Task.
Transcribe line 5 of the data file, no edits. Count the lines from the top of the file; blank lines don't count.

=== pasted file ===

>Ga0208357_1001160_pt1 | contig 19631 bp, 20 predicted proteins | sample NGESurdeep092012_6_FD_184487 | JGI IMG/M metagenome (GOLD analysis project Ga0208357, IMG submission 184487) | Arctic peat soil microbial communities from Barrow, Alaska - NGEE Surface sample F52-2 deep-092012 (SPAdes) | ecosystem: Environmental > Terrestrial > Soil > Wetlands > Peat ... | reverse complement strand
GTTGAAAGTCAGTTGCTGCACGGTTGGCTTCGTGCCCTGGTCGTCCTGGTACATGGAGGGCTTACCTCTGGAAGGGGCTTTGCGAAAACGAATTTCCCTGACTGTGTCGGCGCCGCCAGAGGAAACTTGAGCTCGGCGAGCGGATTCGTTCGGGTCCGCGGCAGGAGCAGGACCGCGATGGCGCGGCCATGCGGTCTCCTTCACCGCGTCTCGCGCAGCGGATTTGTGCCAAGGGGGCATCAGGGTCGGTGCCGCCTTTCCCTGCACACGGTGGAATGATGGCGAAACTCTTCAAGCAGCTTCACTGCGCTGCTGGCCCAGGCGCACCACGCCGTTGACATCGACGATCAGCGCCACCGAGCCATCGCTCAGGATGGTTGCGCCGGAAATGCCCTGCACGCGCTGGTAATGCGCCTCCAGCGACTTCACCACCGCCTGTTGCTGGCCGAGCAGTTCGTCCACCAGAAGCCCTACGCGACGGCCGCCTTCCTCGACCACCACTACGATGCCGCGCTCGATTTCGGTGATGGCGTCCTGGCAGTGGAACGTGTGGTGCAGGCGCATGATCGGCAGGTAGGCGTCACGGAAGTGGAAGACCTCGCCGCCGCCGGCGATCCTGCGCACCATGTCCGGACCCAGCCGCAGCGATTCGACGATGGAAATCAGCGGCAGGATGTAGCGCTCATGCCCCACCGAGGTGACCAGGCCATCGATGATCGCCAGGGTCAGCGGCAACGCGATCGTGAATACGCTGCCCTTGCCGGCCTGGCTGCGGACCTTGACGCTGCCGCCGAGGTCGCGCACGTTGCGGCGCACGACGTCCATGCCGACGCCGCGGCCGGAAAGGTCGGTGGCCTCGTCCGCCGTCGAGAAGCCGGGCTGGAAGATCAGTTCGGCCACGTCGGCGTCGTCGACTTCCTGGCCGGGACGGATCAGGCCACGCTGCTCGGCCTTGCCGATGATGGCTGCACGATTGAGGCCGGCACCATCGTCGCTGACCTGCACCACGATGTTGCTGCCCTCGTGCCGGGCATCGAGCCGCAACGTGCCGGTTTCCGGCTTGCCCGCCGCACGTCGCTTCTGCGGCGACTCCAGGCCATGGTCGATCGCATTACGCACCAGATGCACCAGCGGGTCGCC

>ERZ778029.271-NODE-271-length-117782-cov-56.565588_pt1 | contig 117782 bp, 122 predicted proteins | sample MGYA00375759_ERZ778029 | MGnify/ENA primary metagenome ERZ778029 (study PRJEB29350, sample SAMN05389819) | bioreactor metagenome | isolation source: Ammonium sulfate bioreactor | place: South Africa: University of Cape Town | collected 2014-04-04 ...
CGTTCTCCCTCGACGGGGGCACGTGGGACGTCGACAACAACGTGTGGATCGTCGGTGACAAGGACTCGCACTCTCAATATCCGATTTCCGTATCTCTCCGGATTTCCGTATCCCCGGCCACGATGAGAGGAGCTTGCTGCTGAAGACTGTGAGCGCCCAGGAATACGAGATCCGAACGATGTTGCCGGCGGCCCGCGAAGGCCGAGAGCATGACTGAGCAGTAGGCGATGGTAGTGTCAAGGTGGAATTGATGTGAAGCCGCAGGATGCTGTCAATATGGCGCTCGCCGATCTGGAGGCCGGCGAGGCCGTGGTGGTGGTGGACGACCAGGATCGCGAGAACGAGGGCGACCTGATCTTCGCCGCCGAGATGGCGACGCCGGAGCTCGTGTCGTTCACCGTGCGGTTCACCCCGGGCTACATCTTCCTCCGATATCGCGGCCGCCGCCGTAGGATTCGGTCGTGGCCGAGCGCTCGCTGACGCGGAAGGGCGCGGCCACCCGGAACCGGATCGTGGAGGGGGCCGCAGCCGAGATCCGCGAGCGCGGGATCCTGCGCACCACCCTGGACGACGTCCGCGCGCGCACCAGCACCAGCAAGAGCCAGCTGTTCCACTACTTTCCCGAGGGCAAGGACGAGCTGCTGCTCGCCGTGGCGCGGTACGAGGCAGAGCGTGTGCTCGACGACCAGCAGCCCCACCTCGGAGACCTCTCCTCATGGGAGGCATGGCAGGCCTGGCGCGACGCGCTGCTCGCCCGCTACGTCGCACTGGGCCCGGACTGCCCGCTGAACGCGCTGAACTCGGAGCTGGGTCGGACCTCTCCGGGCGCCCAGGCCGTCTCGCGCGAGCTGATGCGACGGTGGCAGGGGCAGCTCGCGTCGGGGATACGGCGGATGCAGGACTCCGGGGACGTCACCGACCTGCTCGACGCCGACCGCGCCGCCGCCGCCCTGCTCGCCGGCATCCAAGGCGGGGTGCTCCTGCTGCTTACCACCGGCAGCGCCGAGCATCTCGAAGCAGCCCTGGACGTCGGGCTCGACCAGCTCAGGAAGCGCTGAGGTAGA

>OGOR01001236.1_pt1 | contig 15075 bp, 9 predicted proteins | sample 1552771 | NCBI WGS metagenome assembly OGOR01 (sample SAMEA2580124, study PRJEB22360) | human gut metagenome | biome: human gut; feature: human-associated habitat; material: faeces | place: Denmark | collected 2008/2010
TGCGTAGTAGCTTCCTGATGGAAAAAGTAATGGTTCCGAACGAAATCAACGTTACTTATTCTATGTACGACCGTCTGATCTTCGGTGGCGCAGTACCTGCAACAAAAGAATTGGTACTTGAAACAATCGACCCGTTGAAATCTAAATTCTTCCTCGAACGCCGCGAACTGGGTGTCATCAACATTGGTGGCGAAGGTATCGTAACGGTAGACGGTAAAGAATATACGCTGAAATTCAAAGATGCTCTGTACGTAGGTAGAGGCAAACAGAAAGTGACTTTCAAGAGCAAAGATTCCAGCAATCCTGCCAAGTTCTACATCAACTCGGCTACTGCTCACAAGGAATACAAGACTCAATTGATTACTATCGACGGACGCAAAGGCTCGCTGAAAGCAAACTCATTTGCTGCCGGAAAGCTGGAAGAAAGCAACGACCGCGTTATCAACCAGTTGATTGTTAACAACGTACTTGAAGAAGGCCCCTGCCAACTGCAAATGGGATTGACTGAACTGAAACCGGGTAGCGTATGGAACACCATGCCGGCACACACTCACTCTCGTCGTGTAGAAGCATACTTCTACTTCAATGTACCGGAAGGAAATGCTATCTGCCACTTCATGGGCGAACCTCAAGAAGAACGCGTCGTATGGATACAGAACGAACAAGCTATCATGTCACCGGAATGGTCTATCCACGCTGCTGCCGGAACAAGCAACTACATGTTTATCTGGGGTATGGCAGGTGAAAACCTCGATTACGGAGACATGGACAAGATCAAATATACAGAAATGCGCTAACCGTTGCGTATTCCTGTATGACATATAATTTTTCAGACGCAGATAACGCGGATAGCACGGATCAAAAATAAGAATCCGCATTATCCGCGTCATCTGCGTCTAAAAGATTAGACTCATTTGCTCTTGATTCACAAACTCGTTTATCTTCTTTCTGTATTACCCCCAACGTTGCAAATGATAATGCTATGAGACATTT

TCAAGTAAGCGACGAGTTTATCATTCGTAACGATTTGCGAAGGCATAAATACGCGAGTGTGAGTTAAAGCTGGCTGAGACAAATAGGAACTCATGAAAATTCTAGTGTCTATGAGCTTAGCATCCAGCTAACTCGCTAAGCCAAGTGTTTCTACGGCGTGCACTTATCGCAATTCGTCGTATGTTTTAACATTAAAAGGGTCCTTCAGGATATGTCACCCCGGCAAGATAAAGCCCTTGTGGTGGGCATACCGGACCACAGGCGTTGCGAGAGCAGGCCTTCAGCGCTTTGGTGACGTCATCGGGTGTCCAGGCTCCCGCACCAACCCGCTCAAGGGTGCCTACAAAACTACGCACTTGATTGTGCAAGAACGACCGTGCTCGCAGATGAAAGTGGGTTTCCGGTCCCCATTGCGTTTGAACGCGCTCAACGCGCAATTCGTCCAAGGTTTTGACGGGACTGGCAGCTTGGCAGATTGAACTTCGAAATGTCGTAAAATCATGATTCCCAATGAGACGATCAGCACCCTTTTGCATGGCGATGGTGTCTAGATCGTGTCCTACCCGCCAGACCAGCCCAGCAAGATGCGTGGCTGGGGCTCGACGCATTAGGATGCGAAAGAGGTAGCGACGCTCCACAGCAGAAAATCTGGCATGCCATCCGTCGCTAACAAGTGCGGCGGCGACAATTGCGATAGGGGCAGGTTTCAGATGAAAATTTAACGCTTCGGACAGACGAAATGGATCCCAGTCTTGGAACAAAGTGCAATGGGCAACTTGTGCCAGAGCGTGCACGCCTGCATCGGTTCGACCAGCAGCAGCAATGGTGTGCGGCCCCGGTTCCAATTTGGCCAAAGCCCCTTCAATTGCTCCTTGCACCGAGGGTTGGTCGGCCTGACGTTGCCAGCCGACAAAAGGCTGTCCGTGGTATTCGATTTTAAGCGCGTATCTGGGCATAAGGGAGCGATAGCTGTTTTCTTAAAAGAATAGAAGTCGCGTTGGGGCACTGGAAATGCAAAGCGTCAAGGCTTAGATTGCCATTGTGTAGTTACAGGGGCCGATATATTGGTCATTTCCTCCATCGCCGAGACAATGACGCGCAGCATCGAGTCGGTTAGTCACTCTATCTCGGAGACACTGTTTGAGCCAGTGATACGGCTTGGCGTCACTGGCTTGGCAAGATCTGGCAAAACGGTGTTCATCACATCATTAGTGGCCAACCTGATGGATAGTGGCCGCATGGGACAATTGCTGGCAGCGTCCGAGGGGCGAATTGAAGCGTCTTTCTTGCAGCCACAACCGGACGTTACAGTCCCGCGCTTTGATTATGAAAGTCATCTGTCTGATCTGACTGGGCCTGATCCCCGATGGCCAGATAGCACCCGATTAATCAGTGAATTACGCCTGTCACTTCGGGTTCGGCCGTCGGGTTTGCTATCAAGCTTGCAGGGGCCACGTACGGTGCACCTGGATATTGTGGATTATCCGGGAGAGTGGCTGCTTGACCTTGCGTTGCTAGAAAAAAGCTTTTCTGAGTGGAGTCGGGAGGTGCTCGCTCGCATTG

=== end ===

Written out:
>OGOR01001236.1_pt1 | contig 15075 bp, 9 predicted proteins | sample 1552771 | NCBI WGS metagenome assembly OGOR01 (sample SAMEA2580124, study PRJEB22360) | human gut metagenome | biome: human gut; feature: human-associated habitat; material: faeces | place: Denmark | collected 2008/2010